There was a very active discussion in the Linked:HR forum recently about the importance of salary in engaging employees. Lots of experienced HR professionals made comments to the effect that ‘money is not the most important motivator’.
This idea is tossed around very freely, and there have been some studies to support it, but it requires a very important qualifier.
I coached a person who was earning $250k and he went after a $150k CEO role in the nonprofit sector, because the new role was better aligned with his values. On the other hand, I’ve also worked with a guy earning $60k who quit a job because he felt undervalued, he and his wife want to have a family, and he needs at least $80k to support them.
So – this is basic ‘Maslow’s Hierarchy of Needs 101’ – if you have enough money to take care of your basic needs, you can afford to think about other things, like self-actualisation. If you are in ‘survival’ mode, self-actualisation might seem like a distant luxury and money definitely can become your most important motivator.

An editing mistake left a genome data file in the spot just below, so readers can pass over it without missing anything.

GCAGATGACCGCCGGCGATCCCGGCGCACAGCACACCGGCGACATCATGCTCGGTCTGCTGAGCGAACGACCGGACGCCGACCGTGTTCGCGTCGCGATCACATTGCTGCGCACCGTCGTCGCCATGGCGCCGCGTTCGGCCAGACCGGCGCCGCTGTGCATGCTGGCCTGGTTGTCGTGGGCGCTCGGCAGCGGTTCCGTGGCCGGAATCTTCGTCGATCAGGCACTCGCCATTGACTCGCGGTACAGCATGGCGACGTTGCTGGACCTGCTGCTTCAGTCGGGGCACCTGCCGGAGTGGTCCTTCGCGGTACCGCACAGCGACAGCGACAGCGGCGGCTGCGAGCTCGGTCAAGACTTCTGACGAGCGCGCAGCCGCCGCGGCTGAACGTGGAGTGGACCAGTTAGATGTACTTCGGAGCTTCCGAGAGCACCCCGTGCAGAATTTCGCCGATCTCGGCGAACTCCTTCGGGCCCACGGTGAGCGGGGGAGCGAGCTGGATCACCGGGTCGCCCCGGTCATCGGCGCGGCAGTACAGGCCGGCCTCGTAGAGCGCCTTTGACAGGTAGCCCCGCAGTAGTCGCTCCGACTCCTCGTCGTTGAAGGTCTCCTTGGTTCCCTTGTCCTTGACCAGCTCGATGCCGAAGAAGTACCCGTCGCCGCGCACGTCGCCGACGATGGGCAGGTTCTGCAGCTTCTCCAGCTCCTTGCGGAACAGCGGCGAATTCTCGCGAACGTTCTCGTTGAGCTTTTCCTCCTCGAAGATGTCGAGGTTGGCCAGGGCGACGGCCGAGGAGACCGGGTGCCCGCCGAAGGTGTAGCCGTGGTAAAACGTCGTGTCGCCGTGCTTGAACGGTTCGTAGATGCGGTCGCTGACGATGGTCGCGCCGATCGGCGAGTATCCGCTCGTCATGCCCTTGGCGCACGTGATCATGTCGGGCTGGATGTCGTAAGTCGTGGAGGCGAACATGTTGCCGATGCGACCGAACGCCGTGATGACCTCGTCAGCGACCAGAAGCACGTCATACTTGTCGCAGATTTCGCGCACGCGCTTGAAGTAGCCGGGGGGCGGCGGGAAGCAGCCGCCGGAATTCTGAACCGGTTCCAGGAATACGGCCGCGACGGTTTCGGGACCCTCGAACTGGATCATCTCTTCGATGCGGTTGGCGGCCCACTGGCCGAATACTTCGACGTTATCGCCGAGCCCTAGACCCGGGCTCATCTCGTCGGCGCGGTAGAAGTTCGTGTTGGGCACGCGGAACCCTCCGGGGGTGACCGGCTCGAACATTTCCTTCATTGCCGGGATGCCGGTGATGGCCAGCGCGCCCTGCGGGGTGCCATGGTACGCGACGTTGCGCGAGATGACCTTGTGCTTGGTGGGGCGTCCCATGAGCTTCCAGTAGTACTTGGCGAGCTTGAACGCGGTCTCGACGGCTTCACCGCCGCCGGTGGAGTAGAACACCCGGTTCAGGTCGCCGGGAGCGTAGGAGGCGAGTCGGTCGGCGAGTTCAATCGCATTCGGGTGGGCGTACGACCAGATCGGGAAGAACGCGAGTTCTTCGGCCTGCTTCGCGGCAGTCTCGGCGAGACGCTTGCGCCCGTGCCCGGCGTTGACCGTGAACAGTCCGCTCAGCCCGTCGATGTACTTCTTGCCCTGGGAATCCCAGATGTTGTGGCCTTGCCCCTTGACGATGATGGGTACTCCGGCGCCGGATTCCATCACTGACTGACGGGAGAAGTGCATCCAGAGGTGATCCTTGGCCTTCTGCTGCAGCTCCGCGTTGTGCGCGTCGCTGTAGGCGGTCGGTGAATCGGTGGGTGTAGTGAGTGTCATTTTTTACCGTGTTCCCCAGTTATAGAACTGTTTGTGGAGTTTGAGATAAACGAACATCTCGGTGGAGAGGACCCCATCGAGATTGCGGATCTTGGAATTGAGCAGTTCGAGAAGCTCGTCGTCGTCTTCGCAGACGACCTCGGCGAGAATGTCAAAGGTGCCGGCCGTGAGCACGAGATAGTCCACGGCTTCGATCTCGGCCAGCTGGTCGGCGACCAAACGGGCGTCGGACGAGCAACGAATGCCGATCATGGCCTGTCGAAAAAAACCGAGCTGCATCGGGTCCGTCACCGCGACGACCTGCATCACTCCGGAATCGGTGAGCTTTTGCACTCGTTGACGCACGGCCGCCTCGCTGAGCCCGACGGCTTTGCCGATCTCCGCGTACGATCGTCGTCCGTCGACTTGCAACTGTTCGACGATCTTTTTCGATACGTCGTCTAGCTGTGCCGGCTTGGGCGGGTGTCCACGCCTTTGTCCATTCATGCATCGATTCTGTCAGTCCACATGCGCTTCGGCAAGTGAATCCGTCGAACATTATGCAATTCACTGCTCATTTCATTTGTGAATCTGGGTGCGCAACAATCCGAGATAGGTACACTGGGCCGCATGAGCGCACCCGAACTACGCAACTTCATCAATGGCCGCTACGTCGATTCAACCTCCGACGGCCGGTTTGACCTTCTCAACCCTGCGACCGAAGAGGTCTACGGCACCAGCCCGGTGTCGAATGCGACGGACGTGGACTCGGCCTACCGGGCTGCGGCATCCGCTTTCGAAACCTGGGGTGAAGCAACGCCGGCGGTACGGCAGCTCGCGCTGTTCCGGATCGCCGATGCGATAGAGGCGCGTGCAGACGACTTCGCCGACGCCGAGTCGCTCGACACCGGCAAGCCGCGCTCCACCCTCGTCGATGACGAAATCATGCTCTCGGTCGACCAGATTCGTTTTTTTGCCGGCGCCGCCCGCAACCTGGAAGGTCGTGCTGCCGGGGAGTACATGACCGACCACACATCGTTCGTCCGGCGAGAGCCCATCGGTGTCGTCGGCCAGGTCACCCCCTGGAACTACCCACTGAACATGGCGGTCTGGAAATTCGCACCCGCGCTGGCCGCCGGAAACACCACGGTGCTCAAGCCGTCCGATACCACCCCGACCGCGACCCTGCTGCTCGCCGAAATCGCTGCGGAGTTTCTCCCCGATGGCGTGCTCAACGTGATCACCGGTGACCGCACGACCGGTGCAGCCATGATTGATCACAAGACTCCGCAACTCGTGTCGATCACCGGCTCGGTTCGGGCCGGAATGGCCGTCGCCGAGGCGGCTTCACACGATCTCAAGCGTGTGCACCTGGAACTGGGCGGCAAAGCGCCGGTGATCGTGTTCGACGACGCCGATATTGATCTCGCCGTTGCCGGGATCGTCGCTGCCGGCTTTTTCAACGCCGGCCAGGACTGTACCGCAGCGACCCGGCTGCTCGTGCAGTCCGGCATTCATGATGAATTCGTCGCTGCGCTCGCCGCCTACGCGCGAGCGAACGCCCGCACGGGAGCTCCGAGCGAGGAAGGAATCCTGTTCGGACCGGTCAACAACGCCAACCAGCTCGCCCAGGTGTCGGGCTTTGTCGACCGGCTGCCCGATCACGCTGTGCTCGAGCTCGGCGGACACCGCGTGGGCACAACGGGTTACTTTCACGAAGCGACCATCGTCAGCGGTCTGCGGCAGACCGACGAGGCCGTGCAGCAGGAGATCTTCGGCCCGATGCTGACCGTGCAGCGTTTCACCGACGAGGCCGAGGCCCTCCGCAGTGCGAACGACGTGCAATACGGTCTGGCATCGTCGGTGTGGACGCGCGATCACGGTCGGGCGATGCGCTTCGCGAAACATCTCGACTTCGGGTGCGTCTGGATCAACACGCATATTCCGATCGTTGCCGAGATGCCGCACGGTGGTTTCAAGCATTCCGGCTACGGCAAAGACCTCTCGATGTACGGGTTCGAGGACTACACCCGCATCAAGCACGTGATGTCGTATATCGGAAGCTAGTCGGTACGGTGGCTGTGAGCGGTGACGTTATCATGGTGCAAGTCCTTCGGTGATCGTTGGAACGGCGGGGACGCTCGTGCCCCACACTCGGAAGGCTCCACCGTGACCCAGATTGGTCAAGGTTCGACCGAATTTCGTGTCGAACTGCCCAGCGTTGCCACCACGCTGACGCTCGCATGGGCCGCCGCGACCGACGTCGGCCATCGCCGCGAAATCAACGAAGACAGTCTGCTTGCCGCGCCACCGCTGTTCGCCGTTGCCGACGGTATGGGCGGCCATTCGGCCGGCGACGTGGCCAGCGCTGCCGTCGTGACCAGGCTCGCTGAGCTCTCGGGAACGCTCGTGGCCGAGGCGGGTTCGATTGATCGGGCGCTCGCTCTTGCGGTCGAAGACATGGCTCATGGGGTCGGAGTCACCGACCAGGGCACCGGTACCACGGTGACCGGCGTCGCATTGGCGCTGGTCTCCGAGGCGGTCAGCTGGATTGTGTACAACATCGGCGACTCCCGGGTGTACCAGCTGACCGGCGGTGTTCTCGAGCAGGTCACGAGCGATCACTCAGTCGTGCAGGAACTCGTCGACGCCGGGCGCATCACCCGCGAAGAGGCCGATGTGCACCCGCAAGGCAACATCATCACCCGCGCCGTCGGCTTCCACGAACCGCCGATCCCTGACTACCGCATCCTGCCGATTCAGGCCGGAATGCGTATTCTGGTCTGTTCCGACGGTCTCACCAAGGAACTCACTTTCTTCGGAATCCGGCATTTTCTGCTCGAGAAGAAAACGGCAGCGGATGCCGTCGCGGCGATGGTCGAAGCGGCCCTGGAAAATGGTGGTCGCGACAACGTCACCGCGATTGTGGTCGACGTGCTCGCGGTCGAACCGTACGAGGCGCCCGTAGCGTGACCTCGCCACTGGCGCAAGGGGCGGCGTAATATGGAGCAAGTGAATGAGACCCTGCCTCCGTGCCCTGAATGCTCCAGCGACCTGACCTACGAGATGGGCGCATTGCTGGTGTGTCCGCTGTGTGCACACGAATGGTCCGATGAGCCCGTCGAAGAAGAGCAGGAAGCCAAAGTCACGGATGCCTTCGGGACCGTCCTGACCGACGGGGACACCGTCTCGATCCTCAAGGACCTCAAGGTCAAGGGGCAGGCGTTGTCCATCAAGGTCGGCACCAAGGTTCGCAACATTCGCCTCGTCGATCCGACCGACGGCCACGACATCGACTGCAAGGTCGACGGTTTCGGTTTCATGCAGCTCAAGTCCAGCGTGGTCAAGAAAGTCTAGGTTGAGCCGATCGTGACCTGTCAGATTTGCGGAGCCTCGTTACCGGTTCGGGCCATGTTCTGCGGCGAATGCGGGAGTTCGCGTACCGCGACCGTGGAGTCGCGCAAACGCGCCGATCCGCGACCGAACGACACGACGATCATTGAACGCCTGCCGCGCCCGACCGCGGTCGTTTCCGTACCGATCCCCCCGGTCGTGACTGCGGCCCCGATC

This means a ‘one size fits all’ approach to remuneration is unlikely to work for everyone in your organisation. When you think about engaging and retaining staff in your more junior or lower level roles, salary is probably a much bigger factor than it is for staff in your mid and more senior level roles.
When you think about remuneration for staff in different tiers of the organisation, you might also want to think about how this impacts on their basic living requirements in different ways.
ANSON offers a range of services to help you develop competitive remuneration and total employee engagement strategies for your organisation. If you’d like to discuss any of these in more detail, please contact me or visit the ANSON website.